Two days later, the reality has started to really sink in. Senator Barack Obama is now President-elect Obama. I have to say that I really predict a few months ago that he was going to win in a landslide — I just felt like he was — and he’s mighty close at 364-173.
On Election Day night, I went to 125th Street in Harlem to take photographs, some of which I will link to soon. It was a pretty special place to be. Hundreds, probably thousands of people were in the streets, all ages, all backgrounds (but many many young people) filled with a sense of euphoria, like the weight of eight long Bush years was finally lifted off their backs. Even the police, who were there to maintain order and keep traffic moving — although, it was not easy, there were traffic jams, people were honking their horns for at least an hour straight and hanging out of car windows — hell, the police were celebrating too, or at least quite sympathetic those who filled the streets in a half state of shock, half state of euphoria.
That night and the next day I talked to many people, many strangers I had never met, but inhibitions were lost because there was a certain sense of a shared humanity. It was truly beautiful. Tragically, New Yorkers hadn’t come together in this way since after September 11th, the day the city and its residents bore the brunt of extremists’ death and destruction.
Two of the people I spoke to stand out in my mind and I will never forget the conversations I had.
One, on Election Day night, on 125th Street was with a man named Charlie, who was probably in his early 50s and had grown up in Harlem. I was recording audio and was holding a mic in my hand — Charlie, who wore slightly past the shoulder-length locks, walked up to me and began talking. Amidst all the celebration, he was so calm and soft-spoken yet so reflective regarding the true challenges Obama will face. But he was also reflective on what it meant to him that the U.S. had elected its first black president.
Charlie told me that when he was a kid in the 1960s, he loved to watch the TV show Perry Mason. He loved watching the main character dissect witness testimony on the stand and argue so persuasively in front of the jury and judge. He learned how to argue and reason himself in that way. Yet Charlie looked at Mason and thought to himself, he doesn’t look like me, I can’t do that. The storybooks Charlie read didn’t feature any characters that looked like him, so he ended up reading books on dog breeds. He told me he memorized every type of dog breed — that he could tell me about every type of dog he saw — that is what he did because he couldn’t see himself in storybooks.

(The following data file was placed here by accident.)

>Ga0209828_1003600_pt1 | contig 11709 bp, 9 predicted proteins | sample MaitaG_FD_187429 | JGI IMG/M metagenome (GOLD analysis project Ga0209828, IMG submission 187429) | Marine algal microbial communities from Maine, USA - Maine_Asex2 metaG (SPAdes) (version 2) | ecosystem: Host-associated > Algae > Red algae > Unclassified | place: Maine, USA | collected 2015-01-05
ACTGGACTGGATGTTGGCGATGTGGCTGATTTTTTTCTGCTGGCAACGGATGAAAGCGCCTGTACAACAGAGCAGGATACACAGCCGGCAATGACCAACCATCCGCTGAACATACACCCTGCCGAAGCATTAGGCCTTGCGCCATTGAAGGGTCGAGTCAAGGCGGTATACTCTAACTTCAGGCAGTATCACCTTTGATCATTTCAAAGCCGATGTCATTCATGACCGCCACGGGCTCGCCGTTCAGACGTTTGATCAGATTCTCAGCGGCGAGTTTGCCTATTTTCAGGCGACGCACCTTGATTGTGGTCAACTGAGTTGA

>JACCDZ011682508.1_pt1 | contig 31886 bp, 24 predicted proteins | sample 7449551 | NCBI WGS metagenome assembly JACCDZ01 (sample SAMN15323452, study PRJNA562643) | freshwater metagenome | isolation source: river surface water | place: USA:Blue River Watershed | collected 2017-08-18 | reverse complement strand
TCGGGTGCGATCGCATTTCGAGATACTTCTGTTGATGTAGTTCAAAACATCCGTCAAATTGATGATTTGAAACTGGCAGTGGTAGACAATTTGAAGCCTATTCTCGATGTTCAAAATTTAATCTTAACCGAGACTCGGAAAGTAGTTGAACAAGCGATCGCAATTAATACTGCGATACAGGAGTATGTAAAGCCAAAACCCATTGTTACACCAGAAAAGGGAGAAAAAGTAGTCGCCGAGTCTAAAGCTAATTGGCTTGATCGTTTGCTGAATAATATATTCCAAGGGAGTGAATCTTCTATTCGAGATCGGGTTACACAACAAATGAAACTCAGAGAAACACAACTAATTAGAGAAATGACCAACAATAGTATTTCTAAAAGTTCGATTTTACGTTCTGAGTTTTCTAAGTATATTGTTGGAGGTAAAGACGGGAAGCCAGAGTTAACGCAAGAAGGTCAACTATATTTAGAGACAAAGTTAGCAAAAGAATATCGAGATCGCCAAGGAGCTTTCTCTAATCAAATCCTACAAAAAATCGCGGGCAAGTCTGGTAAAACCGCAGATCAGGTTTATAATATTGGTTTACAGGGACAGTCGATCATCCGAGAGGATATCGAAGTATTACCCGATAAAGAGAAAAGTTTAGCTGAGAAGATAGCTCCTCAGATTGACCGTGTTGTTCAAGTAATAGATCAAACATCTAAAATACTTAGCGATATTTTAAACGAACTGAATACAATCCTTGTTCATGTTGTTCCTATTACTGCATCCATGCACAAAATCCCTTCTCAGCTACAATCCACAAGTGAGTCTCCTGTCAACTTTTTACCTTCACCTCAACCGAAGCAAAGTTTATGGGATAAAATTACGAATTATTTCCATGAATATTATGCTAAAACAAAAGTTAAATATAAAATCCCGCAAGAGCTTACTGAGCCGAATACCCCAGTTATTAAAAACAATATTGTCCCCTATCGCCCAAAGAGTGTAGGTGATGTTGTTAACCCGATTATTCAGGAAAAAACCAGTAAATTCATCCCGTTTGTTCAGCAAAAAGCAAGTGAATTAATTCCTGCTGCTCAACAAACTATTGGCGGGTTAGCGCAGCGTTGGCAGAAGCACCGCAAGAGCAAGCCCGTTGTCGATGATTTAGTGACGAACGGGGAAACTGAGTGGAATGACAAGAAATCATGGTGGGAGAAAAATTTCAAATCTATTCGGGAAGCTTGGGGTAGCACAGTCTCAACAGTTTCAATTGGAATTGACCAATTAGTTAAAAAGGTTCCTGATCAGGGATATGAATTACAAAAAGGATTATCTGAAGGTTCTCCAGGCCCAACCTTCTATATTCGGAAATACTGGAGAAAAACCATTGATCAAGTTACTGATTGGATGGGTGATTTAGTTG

The next day, the New York Times sold out, as early as around 8 a.m., according to some press reports. Everyone wanted a copy, a piece of history. Then we found out the Times would be selling copies outside its building at 3:30pm. So I went. And there was a line. There was a line that stretched around the entire building. Waiting in line, I met and older fellow, a man in his 60s or 70s who was quiet and keeping to himself when I walked up to get behind him. There he was, waiting patiently. Then we started talking. We passed the entire time talking about Obama’s election, about people, and about life. He had grown up in the 1940s, 50s, and 60s in the Deep South, in Birmingham, Alabama. Obama’s election had special significance to him. He was just happy to be able to be alive to see the day. There we stood, together in line under the awning of the Times building, appreciating the moment, as the rain fell. A cleanse, we said to each other. We both agreed that the only thing constant in life is change and that the future was upon us, moment by moment, so we’d better appreciate this one. As we neared the front of the line, he stuck out his hand. “My name is Ocie,” he said. I told him, I’m Kieran. A woman selling the papers yelled, “How many do you want?” Ocie and I said farewell and parted ways.
I feel very blessed to have spent those 40 minutes in line with a good spirit like Ocie’s. I hope he felt the same about me. I will never forget those moments.